Two explanations can be offered for such talk. One is simply that there is some small possibility of another attack and the administration wants to be absolutely sure that it cannot be accused of not disseminating a warning in advance. In a sense, this is all about routine politics, but it may also disguise the issue of the actual status of al-Qaida.

In that context, there are several points to make. One is that, as has been mentioned, guerrilla forces remain active in the region, and are tying down over ten thousand coalition troops. The second is that the disruption of the al-Qaida leadership has been very limited – few have been killed or captured.

Then there is the pretty obvious fact that the Taliban and al-Qaida prisoners at Camp X-Ray and in Afghanistan have failed to yield much serious intelligence about either organisation. Finally, anti-American feeling in the middle East and south-west Asia remains high, making it easier for al-Qaida and other groups to operate, gain finance and move around.

There are two other elements to consider. One is that the very dispersal of al-Qaida from Afghanistan may be to its advantage. A concentration in one country, even under the sympathetic control of the Taliban, may have offered protection, but it is actually more difficult for western intelligence and security agencies to track operatives across numerous countries, especially when there is so much support for their activities.

The other element, always to be remembered, is that the al-Qaida network is part of a regional phenomenon with very clear political aims (US military out of the Gulf and the fall of the House of Saud), and that these aims form part of a long-term strategy.

Within that strategy, the New York and Washington massacres were specifically designed, in part, to increase US engagement across the region, with the anticipated effect that this would engender a stronger regional reaction. We can assume that this strategy is still in place and, as such, a further major attack would form an integral part of it.

Iran in the line of fire

The other significant development of the past week is the manner in which forceful warnings have been issued from the Bush administration about terrorist use of weapons of mass destruction. There is certainly some possibility that a paramilitary group could acquire and use such weapons, but the warnings seem more directed at serving a political purpose – that of preparing the ground for an attack on Iraq.

In this context, the connection is being made repeatedly between terrorism and “rogue” states that seek weapons of mass destruction, with Iran labelled as the main problem. This has been to the evident surprise of many European politicians who have been steadfastly cultivating good relations with the current government in Tehran, widely seen in Western Europe as relatively moderate in outlook.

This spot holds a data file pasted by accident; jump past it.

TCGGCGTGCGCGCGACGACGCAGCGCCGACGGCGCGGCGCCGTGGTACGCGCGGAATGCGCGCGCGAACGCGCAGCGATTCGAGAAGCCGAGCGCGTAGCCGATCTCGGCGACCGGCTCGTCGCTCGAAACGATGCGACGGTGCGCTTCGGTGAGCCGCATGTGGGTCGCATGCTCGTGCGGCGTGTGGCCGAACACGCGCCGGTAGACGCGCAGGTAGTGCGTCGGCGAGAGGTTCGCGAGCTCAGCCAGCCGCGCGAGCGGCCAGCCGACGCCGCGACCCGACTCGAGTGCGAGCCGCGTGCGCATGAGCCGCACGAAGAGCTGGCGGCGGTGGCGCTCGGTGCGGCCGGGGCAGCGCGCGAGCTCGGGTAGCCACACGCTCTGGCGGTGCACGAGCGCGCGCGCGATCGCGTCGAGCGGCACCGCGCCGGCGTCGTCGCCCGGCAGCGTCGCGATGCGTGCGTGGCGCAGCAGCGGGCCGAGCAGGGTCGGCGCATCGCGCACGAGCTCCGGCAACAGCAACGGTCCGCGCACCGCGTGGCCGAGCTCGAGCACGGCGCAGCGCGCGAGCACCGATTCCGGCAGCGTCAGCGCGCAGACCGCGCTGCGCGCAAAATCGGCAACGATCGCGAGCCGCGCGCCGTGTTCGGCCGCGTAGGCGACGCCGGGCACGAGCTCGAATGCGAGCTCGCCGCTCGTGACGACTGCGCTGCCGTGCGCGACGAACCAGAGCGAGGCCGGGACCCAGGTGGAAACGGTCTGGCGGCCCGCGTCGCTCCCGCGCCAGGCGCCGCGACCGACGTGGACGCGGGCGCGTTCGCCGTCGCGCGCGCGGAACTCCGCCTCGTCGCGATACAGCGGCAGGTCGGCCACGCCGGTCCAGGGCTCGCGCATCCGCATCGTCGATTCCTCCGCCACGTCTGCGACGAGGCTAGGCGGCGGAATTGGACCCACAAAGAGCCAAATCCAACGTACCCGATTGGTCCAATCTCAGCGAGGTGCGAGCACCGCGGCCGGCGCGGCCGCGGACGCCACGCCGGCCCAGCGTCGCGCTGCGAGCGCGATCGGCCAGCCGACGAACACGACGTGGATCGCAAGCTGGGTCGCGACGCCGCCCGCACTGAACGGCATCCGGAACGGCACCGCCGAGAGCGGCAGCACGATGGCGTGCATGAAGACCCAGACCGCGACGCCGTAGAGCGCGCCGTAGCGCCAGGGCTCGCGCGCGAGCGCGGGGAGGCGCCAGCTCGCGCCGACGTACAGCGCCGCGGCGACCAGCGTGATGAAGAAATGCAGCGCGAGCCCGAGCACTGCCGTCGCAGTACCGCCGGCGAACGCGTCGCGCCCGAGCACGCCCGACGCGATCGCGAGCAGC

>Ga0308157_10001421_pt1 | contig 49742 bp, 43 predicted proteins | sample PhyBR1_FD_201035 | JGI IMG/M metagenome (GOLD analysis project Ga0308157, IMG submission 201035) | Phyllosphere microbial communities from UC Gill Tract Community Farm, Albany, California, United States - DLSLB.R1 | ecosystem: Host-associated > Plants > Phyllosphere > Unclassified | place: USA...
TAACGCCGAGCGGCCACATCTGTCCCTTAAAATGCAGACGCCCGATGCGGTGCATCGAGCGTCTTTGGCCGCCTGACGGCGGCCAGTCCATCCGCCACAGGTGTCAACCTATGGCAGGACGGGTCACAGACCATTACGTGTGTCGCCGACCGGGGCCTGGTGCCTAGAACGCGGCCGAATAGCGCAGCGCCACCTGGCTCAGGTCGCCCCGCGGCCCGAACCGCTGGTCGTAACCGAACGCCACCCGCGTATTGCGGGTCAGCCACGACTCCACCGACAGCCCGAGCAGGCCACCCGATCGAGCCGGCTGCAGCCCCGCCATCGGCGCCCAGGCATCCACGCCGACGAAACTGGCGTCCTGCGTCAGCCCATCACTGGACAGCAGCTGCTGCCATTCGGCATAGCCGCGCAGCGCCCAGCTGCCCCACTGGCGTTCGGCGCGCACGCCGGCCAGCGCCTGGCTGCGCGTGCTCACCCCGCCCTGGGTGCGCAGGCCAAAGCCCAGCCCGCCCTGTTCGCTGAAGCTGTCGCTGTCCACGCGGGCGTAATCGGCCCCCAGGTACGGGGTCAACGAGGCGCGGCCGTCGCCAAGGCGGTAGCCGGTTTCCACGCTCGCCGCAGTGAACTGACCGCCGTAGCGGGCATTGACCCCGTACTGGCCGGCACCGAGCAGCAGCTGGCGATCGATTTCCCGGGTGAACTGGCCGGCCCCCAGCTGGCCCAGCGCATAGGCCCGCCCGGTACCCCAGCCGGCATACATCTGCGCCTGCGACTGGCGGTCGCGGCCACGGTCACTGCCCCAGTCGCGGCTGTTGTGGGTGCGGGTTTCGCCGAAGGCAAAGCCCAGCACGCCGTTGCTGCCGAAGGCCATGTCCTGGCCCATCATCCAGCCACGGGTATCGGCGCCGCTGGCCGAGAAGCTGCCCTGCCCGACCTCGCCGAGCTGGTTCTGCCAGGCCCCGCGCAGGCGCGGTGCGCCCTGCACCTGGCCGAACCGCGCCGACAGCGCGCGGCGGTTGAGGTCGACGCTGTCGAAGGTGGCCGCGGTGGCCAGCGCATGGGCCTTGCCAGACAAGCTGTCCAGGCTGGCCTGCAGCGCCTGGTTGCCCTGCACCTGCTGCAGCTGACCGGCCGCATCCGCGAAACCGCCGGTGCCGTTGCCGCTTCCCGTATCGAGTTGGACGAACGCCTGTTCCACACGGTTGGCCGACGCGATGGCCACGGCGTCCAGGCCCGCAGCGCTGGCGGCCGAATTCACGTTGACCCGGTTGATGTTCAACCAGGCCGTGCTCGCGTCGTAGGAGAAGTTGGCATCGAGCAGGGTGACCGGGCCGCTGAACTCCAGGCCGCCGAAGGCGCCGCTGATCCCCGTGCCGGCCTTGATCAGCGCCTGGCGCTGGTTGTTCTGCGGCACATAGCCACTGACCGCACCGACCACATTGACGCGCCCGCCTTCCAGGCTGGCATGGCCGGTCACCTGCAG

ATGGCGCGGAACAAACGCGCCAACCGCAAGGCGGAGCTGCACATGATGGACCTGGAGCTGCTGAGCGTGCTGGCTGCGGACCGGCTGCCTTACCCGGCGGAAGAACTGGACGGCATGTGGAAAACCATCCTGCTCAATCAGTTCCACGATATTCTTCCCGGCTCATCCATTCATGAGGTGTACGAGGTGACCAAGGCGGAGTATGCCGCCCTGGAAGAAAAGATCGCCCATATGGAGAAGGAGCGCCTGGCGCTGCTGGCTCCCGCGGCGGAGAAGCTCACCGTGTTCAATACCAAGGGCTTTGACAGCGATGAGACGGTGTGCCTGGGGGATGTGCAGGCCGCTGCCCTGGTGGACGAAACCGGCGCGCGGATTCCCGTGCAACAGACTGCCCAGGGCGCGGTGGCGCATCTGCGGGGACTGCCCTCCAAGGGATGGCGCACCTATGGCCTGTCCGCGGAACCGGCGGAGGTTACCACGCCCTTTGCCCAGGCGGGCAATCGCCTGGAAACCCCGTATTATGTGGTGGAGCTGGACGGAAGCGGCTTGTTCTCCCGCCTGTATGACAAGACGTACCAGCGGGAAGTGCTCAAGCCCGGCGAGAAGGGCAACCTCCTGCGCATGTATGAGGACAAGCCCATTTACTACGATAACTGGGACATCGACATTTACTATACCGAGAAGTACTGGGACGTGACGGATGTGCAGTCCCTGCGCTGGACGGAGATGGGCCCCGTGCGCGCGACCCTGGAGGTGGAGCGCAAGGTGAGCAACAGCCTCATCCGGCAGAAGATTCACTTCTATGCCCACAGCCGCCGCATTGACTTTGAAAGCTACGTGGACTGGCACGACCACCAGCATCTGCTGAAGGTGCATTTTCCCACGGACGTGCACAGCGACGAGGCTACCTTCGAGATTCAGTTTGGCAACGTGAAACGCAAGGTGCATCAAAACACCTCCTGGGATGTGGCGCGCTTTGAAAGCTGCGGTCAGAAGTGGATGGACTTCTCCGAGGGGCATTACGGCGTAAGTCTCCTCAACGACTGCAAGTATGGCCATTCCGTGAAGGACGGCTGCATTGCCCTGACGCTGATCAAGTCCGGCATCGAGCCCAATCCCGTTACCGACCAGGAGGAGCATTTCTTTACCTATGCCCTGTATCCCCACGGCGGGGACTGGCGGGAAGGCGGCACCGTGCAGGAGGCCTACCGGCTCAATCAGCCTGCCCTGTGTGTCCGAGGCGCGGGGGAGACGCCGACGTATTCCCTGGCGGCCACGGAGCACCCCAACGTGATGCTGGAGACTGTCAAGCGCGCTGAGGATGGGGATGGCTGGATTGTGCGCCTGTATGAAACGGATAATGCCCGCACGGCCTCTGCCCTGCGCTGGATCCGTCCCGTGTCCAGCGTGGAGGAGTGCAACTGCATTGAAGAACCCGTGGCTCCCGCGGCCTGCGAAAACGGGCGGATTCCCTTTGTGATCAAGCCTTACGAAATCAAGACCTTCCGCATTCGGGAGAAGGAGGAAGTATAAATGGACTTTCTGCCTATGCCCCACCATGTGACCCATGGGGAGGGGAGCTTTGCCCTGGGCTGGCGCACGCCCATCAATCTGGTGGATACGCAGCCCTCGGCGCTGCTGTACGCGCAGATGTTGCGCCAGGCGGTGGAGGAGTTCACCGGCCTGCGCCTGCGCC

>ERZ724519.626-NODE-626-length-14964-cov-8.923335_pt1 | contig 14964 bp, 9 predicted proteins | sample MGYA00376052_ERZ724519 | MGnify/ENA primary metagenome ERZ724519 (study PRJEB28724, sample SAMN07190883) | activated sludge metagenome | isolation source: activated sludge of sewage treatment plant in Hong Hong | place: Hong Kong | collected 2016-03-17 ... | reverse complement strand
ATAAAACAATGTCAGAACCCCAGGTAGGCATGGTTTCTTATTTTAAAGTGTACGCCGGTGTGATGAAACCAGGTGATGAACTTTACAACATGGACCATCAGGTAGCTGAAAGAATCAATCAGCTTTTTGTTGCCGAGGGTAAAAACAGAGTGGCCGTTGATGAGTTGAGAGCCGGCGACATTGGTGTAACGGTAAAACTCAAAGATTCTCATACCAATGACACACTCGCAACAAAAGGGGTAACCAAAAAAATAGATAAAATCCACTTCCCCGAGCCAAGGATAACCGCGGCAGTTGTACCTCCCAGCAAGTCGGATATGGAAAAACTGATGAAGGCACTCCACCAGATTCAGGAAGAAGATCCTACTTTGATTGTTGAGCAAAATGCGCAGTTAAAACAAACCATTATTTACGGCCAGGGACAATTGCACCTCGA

Part of the reason for the US focus on Iran must be the historic problem of memories of the hostage crisis going right back to the late 1970s. It is worth remembering, though, that the one country that has consistently regarded Iran as the major regional threat has been Israel, and current US attitudes to Iran are almost certainly hardened by the currently strong pro-Israel sentiment in Washington.

The Israeli view is that Iran, in concert with Syria, is deeply involved in anti-Israeli action, not just through arms shipments to the Palestinians, but in its support for Hezbollah in southern Lebanon. This view now has substantial credence in Washington, yet European governments are far more concerned to seek co-operation rather than confrontation with Tehran. At the very least, this will be a source of friction in Euro-American relations.

Iraq: a moving target

The status of Iran, as the newly confirmed “lead rogue state”, does not diminish the concern with Iraq, not least because of a near-unanimous belief in Washington that Iraq is much closer to having weapons of mass destruction, especially biological weapons, and that this is simply unacceptable.

One problem, though, is that the Saddam Hussein regime itself appears resilient and stable, and is experiencing more favourable economic circumstances than for many years. The last two or three years have seen a significant improvement, per capita GDP growing by fifteen per cent last year. Moreover, this is not just affecting the elite of around a million people who have done well throughout the past decade, but even the poorer sectors of Iraqi society are experiencing some benefit, in contrast to extreme difficulties over many years.

Smuggling of oil exports persists at a high level, but Iraq has also exercised more open pragmatism in seeking much closer diplomatic and economic relations with neighbouring states. According to the Washington Post, Iraq is importing thirteen billion dollars-worth of goods from neighbours such as Turkey, Egypt, Syria, Jordan and even Saudi Arabia, and a sustained diplomatic process has eased relations with many Middle Eastern countries.

The Saddam Hussein regime remains firmly in power, and brutal and repressive measures continue to be used. But some neighbouring states now see a degree of pragmatism and caution that makes them less fearful of the regime. This combines with the regional attitudes to Israel and the United States to create a mood that is resistant to any further western intervention in Iraq.

It is in marked contrast to the mood in Washington, where the Iraqi regime remains the focus of attention, with every sign of military action later this year or early next year. At the very least, and from a regional perspective, Iraq’s recent economic advance makes that much more problematic.